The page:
There is a months-long sample size to suggest that playing the two together isn't working. Therefore, shaking things up makes sense. Keefe has even split Nylander and Tavares up previously only to put them back together when Colin Blackwell arrived to flesh out the roster's depth. 

That didn't tend to happen three years ago. 

These decisions deserve a brand of nuance that was simply impossible to apply under Babcock's methods. But he's not here anymore. And the fan reaction should shift accordingly. 

Another big reason for the ardent defense of Nylander seems to stem from how Babcock's lineup decisions were personal, operating as some form of unjust mental warfare waged against his players. It's only natural, then, that fans would feel the need to swing the pendulum the other way in defense of those on the receiving end -- which typically wound up being Nylander -- in order to compensate.

But Keefe does not want to break his players' spirits. Regardless of what you may think of him as a tactician, the root of his lineup decisions tend to lie in his desire for team success. 

Listen, I've seen how absurdly venomous the media coverage of Nylander was in the past. I sat through intermission segments during his contract holdout that suggested, without a hint of irony, that he should be traded for Brandon Montour and Nick Ritchie.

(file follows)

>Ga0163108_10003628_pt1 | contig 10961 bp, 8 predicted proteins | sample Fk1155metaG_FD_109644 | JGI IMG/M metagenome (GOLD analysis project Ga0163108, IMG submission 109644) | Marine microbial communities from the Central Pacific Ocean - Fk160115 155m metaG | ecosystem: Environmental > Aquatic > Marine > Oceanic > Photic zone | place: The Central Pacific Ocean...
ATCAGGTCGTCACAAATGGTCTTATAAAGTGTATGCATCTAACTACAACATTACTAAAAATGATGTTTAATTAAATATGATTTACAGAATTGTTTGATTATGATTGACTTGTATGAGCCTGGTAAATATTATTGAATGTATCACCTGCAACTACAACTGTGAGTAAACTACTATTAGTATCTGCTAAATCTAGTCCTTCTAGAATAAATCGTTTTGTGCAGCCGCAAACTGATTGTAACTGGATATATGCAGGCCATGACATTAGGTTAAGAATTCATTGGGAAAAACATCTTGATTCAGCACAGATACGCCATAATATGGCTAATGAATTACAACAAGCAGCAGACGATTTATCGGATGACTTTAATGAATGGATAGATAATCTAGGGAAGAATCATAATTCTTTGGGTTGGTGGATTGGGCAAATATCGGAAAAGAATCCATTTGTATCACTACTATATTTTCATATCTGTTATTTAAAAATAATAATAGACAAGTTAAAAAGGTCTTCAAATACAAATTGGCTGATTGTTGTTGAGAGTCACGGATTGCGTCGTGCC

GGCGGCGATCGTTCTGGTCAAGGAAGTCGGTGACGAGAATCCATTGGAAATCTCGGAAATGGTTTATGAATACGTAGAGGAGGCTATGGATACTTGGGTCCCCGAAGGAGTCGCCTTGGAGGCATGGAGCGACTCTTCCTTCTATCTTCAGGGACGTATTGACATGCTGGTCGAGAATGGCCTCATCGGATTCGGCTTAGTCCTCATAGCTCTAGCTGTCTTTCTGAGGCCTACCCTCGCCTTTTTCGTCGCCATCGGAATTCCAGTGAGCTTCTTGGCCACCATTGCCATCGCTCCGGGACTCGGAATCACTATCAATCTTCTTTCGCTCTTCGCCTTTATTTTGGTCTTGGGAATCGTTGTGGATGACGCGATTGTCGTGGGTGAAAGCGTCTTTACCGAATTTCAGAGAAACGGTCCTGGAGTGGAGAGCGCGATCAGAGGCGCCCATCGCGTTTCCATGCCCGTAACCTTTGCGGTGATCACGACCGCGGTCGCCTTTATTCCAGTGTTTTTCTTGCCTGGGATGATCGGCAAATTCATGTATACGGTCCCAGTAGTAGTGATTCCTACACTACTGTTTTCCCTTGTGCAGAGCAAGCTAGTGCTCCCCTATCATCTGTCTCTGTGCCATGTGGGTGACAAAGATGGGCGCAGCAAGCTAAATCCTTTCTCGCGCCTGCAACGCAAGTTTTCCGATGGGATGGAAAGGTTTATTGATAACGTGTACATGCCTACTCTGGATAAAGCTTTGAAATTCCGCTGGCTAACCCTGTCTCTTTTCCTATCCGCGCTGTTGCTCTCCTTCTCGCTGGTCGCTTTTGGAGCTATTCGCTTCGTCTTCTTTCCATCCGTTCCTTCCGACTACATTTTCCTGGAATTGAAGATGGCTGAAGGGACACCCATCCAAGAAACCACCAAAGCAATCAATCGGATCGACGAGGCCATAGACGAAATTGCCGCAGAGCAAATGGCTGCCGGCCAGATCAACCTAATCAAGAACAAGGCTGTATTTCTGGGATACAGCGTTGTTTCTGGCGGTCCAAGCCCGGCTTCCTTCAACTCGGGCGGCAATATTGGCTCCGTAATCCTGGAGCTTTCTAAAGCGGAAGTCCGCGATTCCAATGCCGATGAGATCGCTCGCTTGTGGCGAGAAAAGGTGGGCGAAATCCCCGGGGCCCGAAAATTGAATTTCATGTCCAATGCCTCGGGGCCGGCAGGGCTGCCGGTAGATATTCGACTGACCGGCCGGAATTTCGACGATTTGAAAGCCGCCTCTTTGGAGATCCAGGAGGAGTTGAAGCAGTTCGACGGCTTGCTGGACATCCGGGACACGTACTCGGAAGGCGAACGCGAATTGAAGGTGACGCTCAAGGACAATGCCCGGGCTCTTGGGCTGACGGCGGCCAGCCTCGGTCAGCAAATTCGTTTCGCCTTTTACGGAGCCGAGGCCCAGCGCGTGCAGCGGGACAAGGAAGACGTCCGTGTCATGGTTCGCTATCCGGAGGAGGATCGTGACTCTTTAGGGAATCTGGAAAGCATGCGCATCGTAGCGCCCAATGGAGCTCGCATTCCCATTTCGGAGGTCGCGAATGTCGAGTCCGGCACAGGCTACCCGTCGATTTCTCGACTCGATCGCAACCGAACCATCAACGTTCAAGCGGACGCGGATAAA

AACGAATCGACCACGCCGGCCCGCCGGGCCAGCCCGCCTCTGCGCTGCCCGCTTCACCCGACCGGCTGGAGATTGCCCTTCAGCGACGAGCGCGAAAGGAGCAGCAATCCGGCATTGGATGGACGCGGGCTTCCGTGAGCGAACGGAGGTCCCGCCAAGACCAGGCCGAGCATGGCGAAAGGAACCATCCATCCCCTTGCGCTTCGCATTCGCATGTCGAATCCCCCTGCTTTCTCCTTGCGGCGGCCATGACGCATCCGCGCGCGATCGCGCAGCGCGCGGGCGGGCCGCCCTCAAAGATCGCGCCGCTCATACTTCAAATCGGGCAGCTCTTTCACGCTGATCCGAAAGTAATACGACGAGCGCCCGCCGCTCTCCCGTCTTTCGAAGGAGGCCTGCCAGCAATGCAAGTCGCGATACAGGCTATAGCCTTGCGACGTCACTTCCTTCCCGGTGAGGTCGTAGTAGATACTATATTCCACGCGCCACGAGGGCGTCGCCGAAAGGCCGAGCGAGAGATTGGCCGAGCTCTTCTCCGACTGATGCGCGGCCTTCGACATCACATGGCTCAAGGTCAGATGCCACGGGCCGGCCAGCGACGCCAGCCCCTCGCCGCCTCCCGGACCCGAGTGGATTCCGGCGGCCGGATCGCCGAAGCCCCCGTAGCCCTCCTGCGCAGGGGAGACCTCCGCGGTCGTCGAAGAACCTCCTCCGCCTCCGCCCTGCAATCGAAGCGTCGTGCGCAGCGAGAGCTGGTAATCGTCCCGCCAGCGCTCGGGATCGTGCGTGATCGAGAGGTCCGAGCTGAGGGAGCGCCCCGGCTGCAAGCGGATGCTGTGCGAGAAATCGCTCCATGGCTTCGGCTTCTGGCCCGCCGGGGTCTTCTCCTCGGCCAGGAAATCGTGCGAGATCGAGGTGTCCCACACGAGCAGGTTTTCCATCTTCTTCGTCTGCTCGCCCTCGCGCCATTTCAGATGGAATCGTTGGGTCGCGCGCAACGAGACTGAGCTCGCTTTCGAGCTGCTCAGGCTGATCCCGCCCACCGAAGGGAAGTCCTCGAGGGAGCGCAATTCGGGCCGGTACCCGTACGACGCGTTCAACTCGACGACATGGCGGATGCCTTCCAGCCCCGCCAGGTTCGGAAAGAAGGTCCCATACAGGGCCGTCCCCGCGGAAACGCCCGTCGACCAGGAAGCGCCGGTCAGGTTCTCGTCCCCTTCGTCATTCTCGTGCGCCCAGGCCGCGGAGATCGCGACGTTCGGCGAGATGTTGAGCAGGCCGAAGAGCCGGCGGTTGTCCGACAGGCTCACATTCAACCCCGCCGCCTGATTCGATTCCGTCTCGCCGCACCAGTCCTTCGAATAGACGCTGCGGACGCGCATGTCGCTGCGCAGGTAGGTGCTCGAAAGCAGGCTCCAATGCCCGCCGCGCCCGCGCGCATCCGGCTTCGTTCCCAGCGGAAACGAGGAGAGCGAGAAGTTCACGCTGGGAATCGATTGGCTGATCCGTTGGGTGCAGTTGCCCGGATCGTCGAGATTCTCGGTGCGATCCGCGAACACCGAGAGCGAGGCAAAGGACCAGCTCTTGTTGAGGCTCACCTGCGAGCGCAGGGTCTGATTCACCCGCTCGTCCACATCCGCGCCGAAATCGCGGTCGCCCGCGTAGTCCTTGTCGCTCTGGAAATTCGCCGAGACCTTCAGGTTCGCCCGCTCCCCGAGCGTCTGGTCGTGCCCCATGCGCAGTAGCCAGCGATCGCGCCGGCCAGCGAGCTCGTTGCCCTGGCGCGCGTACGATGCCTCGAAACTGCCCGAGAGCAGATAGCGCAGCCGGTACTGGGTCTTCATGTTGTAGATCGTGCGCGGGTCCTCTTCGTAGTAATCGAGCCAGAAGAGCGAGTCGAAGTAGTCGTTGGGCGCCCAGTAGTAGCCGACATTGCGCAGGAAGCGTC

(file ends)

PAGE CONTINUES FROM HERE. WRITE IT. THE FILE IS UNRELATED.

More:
Certain vocal subsects of the media seemed to carry the same personal tone with Nylander that Babcock did. And, as such, it elicited the same response. 

This is essentially a long-winded way of saying that the playing field for Nylander discourse is even again. He's no longer a martyr used by fans to rebel against the misguided tactics of a coach, or the uninformed ramblings of commentators. 

He's just a hockey player, now. And hockey players must be treated with a semblance of nuance in their evaluations. 

William Nylander is a very good hockey player who has played poorly for the past month. That doesn't mean he hasn't done good things on occasion during that time. And it doesn't insinuate that he'll never recover. The statement simply means what it says. 

And the ensuing response should do the same.